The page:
For and Against Arguments for Jamaica Having Their Own Final Court of Appeal

The Privy Council based in Britain and serves as the final Court of Appeal for all of the countries of the region except Guyana and Barbados. Barbados and Guyana both accepted the Caribbean Court of Justice (CCJ) established in 2005, as their final Court of Appeal. Caricom governments established the Caribbean Court of Justice to replace the London based Privy Council as the regions final court and concerns such as the CCJ being open to political interference were raised by regional jurists but later dismissed by the Court.

Retention of the Privy Council as the Final Court of Appeal is a long ongoing argument/debate amongst judges, practitioners as well as the general public Lord Phillips, president of the New Supreme Court said that he would like to find measures to reduce the “disproportionate” time Senior Justices spend hearing legal appeals from Commonwealth countries to the Privy Council (PC) in London. He also questions whether some of the Privy Council cases ranging from Jamaican death row appeals to fights over needed to be heard by a panel of five of Britain’s most senior judges.

In an ‘ideal world’ former Commonwealth Countries would forego using the Privy Council and set up their own final court of appeal. Security it affords the PC, the geographic location (removed from the Caribbean) it is untainted by local pressure of politics of patronage. The Privy Councils freedom from political pressure allows its decisions especially in times of political controversy easier. The political distance of the Privy Council allows for decisions to be fair and objective (impartial) while having our own final court such as the CCJ might not be as impartial with justice or the decisions made.

We get the same quality of justice as the United Kingdom and corruption of the judges is highly unlikely. The Privy Council as it is, is uninfluenced by political or social factors of the region and having it otherwise might result in the corruption of judges as they have been granted legal authority. In other regions there have been cases of judges in the region being convicted of bribery. Being so far away they are able to consider matters of law as simply matters of law.

A deterrent for establishing the CCJ is the cost of maintaining it. Funds are present to start the court and a trust fund has been established, however the region is still developing and problems of recession and financial problems are apparent, therefore long term financing of the court would be an issue. Personnel as well as financial resources are vital for maintenance and the efficient performance of a Caribbean final court.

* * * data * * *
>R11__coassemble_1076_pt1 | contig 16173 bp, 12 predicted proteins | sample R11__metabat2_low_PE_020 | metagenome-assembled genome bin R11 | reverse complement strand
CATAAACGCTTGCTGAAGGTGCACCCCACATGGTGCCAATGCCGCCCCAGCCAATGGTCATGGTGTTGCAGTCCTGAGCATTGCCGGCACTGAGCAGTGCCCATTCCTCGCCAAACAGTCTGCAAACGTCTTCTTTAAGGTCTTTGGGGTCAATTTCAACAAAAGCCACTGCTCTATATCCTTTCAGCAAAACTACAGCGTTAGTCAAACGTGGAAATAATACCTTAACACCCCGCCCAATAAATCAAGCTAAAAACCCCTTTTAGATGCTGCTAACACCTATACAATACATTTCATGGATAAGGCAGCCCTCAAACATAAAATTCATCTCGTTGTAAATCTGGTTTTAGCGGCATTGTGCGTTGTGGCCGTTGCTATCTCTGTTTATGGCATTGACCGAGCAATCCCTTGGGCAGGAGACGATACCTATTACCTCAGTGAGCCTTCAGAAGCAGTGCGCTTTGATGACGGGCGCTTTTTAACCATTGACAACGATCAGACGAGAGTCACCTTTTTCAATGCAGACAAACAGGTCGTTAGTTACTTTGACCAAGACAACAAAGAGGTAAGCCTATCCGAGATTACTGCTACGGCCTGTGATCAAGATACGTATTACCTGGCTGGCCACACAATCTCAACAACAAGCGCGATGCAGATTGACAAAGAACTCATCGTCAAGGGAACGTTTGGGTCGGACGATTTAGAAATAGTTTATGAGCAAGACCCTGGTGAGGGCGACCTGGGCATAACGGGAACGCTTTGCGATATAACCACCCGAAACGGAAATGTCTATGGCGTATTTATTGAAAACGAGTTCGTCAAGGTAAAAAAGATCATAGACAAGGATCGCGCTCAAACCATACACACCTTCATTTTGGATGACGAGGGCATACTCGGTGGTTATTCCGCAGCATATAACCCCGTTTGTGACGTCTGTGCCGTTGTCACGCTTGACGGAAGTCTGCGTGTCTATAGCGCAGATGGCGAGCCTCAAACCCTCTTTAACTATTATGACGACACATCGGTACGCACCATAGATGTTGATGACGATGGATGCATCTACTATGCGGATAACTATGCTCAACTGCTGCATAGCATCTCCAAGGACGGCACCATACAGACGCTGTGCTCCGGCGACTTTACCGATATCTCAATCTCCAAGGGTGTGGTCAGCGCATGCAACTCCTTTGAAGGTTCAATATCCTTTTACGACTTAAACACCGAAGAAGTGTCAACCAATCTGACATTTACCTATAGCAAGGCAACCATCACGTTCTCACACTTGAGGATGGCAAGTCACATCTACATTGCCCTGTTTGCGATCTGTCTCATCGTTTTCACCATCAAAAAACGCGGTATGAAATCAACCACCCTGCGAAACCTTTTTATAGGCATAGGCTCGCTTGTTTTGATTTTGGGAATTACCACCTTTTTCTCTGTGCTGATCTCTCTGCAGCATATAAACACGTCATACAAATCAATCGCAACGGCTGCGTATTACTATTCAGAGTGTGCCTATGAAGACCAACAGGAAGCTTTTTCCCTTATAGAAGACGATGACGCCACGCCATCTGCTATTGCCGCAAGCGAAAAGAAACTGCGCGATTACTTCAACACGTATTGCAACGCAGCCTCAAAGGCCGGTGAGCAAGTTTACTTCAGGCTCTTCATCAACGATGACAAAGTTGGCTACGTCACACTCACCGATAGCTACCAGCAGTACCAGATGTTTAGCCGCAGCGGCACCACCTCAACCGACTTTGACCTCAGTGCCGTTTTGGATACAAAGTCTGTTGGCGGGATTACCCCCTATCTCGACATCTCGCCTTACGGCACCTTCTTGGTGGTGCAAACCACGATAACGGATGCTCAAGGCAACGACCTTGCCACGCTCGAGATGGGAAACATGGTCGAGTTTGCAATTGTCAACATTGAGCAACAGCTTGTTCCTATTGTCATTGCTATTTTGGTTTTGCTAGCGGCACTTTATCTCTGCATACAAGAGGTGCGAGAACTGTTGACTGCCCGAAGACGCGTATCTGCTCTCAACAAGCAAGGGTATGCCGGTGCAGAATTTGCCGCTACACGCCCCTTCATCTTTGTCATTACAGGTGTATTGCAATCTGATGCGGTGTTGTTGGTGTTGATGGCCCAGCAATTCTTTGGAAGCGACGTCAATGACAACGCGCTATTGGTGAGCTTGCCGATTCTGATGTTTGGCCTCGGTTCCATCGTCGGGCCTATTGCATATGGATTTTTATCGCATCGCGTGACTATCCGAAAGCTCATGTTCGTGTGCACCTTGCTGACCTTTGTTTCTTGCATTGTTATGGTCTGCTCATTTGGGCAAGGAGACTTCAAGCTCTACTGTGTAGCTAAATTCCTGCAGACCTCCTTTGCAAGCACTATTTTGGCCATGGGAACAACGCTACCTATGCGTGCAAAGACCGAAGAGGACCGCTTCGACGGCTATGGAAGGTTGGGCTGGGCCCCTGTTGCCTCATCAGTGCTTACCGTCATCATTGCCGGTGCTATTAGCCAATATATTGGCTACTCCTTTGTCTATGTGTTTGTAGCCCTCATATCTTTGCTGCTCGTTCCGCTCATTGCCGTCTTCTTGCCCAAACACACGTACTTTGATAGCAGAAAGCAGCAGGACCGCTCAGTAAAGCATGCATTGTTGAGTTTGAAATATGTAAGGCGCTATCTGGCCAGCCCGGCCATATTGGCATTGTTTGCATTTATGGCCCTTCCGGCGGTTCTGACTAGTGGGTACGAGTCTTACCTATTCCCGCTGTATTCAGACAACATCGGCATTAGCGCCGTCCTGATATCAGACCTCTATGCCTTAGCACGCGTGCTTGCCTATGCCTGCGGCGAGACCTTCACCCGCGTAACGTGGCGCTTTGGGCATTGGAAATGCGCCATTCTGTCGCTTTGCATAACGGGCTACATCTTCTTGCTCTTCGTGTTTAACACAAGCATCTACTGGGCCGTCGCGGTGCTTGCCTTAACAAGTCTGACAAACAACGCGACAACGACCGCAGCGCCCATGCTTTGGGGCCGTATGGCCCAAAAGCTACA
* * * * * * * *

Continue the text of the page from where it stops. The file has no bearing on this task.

The high cost for setting up that body for largely free and tribunal, the Privy Council which costs nothing because it is supported by the British taxpayers. The Privy Council is one of the strongest tribunals in the English speaking world composed of persons of outstanding legal scholarship and intellectual ability, of proven legal experience and outstanding legal careers. Caribbean judges may not be able to compare favourably with members of the Privy Council and getting qualified judges to run it will also cost.

Selection of the Caribbean judges for the CCJ in particular or any other court would have to look at whether candidates satisfy known criteria (such as intellectual ability, integrity, capacity for hard work, character, moral, independence of mind). Commonwealth Caribbean countries are urged to have their own final Court of Appeal, some believe that should have taken place from they became independent and that the Constitutions should have provided that.

The Federal Court has been around for four years working with the highest international standards and moving on to the CCJ will show our (Jamaica’s) self respect, independence as well as confidence of the people in its success. As such believe that the members of the House of Representative along with fourteen senators should support the passage of a law that will enable the country to accept the jurisdiction of the Caribbean Court of Justice as our final appellate body. Which many are of the opinion we lack as we bring our cases, disputes among the citizens of the country to the Privy Council. In the past members of the Privy Council have expressed that appeals to the Court from the Caribbean should end.

Appeals related to death row prisoners in the Caribbean create a burden on the time as well as the resources of the Court. With the region establishing and accepting their own final court important policy decisions on legal matters and principles which they believe should be in state would be therefore staffed by citizens of that specific state and not by outsiders, giving them legal independence.

Issues of the Privy Council being so far away does concern many persons as, with it being outside of the region and being left to make important decisions for the citizens living in the country. They don’t have any real knowledge of life in the region and they lack the knowledge of social conditions, the peculiarities of the region (West Indies) results in Caribbean counsel having to inform and educate the court of life, what is the norm in W.

I life. The CCJ will bring us close ensuring there are common legal systems as it relates to judicial determinations, judicial decisions and the precedents that follow. However the Jamaica Labour Party (JLP) has never been in favour or embraced the idea even though the country had previously signed on to the CCJ’s jurisdiction. The country contributes significantly to the CCJ but receives limited benefits.